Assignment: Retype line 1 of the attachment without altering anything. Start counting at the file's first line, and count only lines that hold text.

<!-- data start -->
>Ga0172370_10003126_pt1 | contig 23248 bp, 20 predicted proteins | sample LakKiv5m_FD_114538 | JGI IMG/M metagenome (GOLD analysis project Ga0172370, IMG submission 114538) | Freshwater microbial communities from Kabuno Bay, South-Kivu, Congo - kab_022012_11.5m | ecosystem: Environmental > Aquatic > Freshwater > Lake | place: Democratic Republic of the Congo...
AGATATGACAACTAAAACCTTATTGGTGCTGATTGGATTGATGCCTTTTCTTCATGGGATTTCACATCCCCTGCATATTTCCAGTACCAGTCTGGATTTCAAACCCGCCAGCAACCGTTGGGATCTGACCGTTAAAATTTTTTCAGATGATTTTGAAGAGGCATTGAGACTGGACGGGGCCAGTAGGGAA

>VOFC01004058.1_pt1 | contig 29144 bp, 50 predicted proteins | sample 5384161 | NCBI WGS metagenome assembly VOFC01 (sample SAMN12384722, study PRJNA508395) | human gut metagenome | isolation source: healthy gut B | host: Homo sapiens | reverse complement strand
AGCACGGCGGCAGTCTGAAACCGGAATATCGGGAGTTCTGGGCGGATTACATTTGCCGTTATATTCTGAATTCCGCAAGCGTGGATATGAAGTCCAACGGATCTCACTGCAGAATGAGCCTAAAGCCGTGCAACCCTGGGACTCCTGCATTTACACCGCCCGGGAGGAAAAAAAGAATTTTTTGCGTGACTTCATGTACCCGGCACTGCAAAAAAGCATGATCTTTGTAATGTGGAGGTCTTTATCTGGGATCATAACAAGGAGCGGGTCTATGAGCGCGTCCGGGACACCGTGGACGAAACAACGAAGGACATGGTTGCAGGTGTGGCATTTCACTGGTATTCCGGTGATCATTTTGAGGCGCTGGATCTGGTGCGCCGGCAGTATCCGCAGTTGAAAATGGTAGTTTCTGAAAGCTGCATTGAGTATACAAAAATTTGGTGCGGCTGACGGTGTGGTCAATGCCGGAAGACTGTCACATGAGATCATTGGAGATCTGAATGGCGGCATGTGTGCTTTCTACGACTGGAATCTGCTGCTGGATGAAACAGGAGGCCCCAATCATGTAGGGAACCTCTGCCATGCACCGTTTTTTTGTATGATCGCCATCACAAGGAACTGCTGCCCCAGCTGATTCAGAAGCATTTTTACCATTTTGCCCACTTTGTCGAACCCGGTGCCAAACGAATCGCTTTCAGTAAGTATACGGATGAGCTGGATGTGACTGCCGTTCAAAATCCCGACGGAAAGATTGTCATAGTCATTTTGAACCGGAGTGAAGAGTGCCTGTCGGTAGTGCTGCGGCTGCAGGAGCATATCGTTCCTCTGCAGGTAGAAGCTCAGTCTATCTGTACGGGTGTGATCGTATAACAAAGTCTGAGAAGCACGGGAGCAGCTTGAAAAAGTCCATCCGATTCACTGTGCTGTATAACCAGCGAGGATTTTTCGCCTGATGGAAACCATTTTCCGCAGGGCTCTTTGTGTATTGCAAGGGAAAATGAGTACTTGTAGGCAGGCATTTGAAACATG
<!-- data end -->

>Ga0172370_10003126_pt1 | contig 23248 bp, 20 predicted proteins | sample LakKiv5m_FD_114538 | JGI IMG/M metagenome (GOLD analysis project Ga0172370, IMG submission 114538) | Freshwater microbial communities from Kabuno Bay, South-Kivu, Congo - kab_022012_11.5m | ecosystem: Environmental > Aquatic > Freshwater > Lake | place: Democratic Republic of the Congo...